Ashkenazy Hiccups on $66M Loan for Empty SF Retail Building


Ashkenazy Acquisitions has missed a payment on a $66 million loan tied to a 17,000-square-foot retail building in Union Square, its second mortgage shortfall in recent months.

The New York-based investor led by Ben Ashkenazy missed a payment on the mortgage for the empty two-story storefront at 1 Stockton Street, the San Francisco Business Times reported.

The delinquency comes three months after an Ashkenazy joint venture defaulted on a $50 million loan linked to the 42,000-square-foot One Union Square, the seven-story location of Bulgari, Moncler and Lacoste at 200-212 Stockton Street and 172-180 Geary Street, according to The Real Deal.

In 2013, Ashkenazy bought the storefront at 1 Stockton Street, then home to an Apple flagship store, for nearly $50 million, or a record $3,000 per square foot. At the same time, the investor bought One Union Square for $110 million, or $2,500 per square foot. The sellers were affiliates of the German fund Deka-Immobilien.

1 Stockton has sat empty since T-Mobile closed its 17,000-square-foot store last year. The wireless firm, based in Bellevue, Wash., holds a lease there through November 2026, according to the latest CMBS report.

The delinquent loan payment for the building appeared in reports for bond investors released this month. The $66 million loan originated from Barclays in 2019 and matures in December 2029.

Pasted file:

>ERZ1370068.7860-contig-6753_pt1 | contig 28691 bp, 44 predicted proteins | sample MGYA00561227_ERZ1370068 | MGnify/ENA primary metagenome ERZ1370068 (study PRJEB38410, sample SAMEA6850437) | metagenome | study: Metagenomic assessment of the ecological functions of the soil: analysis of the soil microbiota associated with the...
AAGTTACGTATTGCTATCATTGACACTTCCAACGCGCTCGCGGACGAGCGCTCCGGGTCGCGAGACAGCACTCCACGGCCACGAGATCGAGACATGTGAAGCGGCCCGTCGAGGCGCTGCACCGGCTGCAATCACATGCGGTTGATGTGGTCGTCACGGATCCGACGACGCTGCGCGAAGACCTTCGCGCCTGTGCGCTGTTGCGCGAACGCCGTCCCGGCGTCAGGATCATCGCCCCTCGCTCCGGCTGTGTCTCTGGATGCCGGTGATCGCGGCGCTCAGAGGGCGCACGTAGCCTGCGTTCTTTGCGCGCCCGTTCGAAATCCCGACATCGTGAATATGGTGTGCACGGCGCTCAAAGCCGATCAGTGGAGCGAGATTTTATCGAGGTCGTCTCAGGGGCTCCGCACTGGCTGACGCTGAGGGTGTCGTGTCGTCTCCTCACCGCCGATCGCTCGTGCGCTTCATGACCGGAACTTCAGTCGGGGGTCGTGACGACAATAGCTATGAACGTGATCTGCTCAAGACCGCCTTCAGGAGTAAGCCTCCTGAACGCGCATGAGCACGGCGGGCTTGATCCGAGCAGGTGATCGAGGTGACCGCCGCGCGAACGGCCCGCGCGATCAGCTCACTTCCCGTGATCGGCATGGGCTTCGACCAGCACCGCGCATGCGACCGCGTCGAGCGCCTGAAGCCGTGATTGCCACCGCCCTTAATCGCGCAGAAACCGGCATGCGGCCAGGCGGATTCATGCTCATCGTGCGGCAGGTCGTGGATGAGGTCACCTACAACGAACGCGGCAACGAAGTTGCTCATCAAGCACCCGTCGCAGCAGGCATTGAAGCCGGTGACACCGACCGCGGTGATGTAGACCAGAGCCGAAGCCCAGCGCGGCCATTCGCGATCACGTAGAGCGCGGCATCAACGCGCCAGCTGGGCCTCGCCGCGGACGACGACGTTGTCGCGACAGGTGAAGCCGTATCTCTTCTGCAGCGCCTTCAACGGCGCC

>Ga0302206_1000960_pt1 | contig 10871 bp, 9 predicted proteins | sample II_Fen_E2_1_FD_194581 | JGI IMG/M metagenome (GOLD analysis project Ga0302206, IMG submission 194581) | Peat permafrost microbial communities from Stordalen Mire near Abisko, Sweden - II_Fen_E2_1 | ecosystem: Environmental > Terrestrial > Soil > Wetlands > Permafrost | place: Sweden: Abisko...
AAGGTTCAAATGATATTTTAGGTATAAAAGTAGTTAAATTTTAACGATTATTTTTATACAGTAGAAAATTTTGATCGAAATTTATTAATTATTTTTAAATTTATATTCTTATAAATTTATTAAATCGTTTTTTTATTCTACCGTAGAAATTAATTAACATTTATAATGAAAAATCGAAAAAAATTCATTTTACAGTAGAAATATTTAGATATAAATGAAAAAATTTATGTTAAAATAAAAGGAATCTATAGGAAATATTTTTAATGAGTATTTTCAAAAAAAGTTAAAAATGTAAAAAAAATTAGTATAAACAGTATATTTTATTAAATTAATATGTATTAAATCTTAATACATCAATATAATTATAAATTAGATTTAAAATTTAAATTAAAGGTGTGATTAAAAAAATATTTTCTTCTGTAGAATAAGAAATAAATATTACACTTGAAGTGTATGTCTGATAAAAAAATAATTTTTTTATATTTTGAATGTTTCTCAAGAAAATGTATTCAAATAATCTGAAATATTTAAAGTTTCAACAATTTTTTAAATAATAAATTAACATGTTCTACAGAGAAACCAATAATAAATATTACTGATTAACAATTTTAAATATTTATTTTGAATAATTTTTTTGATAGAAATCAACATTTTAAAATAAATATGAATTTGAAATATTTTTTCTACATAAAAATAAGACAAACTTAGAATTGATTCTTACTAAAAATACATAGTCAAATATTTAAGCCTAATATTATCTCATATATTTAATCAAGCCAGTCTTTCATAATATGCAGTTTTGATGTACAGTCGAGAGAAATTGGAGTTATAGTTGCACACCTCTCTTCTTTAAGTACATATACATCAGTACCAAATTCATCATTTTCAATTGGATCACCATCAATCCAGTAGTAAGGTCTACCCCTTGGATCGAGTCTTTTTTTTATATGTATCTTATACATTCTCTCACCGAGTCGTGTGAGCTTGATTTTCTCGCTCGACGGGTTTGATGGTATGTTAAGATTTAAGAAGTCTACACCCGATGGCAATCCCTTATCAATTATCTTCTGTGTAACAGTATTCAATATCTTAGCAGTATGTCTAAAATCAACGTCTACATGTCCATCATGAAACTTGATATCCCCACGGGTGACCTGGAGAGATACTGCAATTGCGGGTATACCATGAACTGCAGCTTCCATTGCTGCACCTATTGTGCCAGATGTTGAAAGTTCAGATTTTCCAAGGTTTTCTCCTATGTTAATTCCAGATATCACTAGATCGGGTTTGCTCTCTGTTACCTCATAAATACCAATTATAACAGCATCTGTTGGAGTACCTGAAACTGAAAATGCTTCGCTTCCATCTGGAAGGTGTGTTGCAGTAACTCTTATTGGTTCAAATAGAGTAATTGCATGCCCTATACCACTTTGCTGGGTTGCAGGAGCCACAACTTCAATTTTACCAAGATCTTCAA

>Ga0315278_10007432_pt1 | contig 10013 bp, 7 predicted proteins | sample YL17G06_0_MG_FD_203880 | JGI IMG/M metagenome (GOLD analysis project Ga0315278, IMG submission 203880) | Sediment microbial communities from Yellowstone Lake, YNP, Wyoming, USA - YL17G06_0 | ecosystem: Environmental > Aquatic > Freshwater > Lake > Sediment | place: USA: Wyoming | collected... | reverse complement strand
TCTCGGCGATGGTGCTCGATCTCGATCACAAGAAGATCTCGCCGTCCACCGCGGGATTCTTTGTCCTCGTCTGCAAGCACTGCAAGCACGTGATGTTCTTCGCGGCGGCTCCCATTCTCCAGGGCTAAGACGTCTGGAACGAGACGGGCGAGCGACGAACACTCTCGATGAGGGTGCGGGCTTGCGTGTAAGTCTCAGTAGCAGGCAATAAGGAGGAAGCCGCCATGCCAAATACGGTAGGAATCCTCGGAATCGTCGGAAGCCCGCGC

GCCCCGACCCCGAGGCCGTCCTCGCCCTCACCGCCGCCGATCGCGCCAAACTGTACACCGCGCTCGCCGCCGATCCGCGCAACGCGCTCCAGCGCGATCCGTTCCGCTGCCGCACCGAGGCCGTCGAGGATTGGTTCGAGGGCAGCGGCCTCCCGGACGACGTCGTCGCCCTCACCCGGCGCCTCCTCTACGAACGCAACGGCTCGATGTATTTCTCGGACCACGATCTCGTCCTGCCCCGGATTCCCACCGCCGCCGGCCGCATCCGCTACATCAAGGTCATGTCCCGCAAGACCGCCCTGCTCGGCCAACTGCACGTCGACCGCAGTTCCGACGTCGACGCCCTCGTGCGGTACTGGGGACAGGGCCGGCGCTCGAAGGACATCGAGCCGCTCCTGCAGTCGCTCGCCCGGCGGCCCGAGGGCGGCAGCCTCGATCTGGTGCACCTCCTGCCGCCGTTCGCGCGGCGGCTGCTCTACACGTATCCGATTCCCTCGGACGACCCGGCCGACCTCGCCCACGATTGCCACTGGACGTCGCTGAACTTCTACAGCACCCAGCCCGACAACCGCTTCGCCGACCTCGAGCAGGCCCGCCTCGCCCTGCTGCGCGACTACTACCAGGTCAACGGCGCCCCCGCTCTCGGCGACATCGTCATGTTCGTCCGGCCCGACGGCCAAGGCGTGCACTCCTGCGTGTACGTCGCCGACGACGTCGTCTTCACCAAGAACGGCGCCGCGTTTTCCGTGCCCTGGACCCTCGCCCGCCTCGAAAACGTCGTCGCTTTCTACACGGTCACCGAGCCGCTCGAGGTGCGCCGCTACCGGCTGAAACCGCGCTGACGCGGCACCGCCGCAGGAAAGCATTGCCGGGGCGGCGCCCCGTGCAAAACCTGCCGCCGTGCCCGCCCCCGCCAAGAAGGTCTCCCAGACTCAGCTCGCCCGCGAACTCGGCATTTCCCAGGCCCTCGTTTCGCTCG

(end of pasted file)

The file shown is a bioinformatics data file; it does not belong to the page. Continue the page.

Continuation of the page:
Ashkenazy blamed the delinquency on missed rent payments by T-Mobile. As for One Union Square, the firm blamed the bankruptcy of WeWork, the co-working company that closed the door on nearly 10,000 square feet of offices at the building.

“In light of the difficult recovery in San Francisco, all landlords are in a difficult situation,” Ashkenazy said in an emailed statement.

“One Stockton will return to good standing as soon as T-Mobile — the asset’s single credit tenant — becomes current on their rent. They are obligated for more than $20 million through the length of their lease.”

Ashkenazy has seen a cascade of mortgage defaults in its portfolio of more than 100 buildings, valued at $12 billion. Ben Ashkenazy is worth $2.6 billion, according to Forbes.

The defaulted loans include one for Harborplace mall in Baltimore; a tax default at the Faneuil Hall Marketplace in Boston, and defaults at the Mazza Gallerie mall and Union Station in Washington, D.C., according to the Business Journal. To name a few, according to The Real Deal.

The firm’s landmark Harborplace mall in Downtown Baltimore, which sat mired in debt, vacancies and accusations of neglect, ended in court-ordered receivership.

— Dana Bartholomew

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